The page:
Mental Health Care in Modern England: The Norfolk Lunatic Asylum/St. Andrew's Hospital, c. 1810-1998

By Steven Cherry | Go to book overview

7

St Andrew's Hospital: innovation and constraints, 1920—39

The inter-war years mark a period of contrasts in the treatment of mental illness, as in many other aspects of economic and social policy, between the best intentions of policy formulation and the delivery of services for large numbers of people. Although the 1890 Act remained on the statute book, it was considerably modified and partly supplanted by new legislation. Material provision for 'idiots' or 'the feeble minded', specified under the 1913 Mental Deficiency Act and the 1914 Elementary Education (Defective and Epileptic Children) Act, had barely begun. 1 The 1913 Act also triggered administrative and legal changes, notably the replacement of the lunacy commissioners at the Lord Chancellor's department by the inspectors of a Board of Control, first under the Local Government Board and then from 1919 under the new Ministry of Health. Conventionally the onset of war is seen as masking the significance of these developments, although the experiences outlined in the previous chapter should warn against presentations of the new Board as the champion of the mentally ill.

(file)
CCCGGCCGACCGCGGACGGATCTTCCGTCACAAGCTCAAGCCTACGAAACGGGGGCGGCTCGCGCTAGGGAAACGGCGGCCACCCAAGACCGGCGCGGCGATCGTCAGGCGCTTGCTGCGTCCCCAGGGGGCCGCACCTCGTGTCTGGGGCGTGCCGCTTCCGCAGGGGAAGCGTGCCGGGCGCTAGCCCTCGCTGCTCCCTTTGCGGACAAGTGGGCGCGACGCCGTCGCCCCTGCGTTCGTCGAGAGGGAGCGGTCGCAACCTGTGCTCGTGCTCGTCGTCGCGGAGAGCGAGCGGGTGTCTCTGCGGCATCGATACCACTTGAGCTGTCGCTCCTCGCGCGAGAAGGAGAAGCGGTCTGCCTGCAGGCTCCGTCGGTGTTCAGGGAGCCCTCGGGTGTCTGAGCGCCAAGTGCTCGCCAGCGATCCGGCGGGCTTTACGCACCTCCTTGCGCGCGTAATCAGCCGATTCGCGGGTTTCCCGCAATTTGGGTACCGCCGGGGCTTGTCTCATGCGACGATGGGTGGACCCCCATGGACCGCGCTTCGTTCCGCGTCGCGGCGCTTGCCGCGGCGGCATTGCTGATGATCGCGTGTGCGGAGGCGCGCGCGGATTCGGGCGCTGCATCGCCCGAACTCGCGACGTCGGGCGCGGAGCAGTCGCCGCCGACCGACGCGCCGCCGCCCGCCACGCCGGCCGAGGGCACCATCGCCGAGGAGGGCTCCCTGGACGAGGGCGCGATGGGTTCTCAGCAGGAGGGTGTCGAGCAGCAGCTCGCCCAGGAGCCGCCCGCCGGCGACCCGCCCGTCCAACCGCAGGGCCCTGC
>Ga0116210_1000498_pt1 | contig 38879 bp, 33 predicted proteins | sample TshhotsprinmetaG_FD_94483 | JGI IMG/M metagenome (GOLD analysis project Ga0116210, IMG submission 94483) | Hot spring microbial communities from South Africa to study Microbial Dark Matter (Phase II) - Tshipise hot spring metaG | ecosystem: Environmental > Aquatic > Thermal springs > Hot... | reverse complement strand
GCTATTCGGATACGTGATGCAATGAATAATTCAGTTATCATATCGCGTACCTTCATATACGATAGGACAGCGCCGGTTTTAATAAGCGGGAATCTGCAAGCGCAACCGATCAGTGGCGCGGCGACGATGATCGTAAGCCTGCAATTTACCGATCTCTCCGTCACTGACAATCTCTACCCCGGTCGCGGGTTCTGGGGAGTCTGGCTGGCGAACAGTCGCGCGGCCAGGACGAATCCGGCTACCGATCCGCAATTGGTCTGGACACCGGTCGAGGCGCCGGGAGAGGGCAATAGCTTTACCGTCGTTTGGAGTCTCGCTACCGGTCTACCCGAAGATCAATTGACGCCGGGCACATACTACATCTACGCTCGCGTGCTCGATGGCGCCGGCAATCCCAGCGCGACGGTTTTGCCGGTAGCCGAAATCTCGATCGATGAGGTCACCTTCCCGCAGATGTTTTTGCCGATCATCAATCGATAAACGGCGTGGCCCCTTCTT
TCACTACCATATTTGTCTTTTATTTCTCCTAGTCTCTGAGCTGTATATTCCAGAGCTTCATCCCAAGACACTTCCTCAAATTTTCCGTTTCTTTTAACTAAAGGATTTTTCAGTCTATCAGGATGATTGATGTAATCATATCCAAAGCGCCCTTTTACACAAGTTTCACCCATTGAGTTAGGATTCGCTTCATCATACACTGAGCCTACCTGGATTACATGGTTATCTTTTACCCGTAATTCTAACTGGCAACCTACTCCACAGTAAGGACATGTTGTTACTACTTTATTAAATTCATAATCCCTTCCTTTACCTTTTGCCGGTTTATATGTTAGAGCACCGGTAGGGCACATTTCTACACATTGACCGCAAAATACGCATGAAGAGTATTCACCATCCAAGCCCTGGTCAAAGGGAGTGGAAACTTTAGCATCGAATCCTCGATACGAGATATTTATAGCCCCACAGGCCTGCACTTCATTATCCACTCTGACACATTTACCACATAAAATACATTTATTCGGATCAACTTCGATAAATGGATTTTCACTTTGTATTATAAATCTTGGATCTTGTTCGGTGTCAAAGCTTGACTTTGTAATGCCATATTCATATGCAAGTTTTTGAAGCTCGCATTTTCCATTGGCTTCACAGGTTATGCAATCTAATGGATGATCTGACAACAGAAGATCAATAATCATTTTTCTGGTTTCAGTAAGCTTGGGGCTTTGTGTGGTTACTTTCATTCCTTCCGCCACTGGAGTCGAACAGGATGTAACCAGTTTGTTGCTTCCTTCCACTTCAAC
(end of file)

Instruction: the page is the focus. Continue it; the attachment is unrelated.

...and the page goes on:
Post-war planning featured a new emphasis upon appropriate forms of treatment rather than upon the proprieties of committal procedures, however. 2 The Board sought to promote inpatient treatments, which bypassed the stigma of certification wherever possible, and also outpatient clinics, held in general as well as mental hospitals. Ministry concern with the poor reputation and the sheer scale of asylums, now typically accommodating over 1,000 inmates, produced attempts to reorient treatment in smaller mental hospitals. Ideally these were to have villa-style accommodation and smaller wards to facilitate an improved classification of patients, with specific admission/reception wards provided and the general promotion of face-to- face relationships and treatment. These objectives were elaborated in Board inspectors' reports following visits to Norfolk even before the 1924—6 Royal Commission on Certification, Detention and Care of Persons of Unsound Mind. The Commission also emphasised links between mental and physical illness in further justification of the need for an interactive approach to

____________________
1
The 1914 legislation required the application of permissive terms of the 1899 Elementary Education Act. See M. Jackson, The Borderland of Imbecility, Manchester University Press, 2000.
2
K. Jones, Asylums and After, Athlone, London, 1993, p. 114.

-171-

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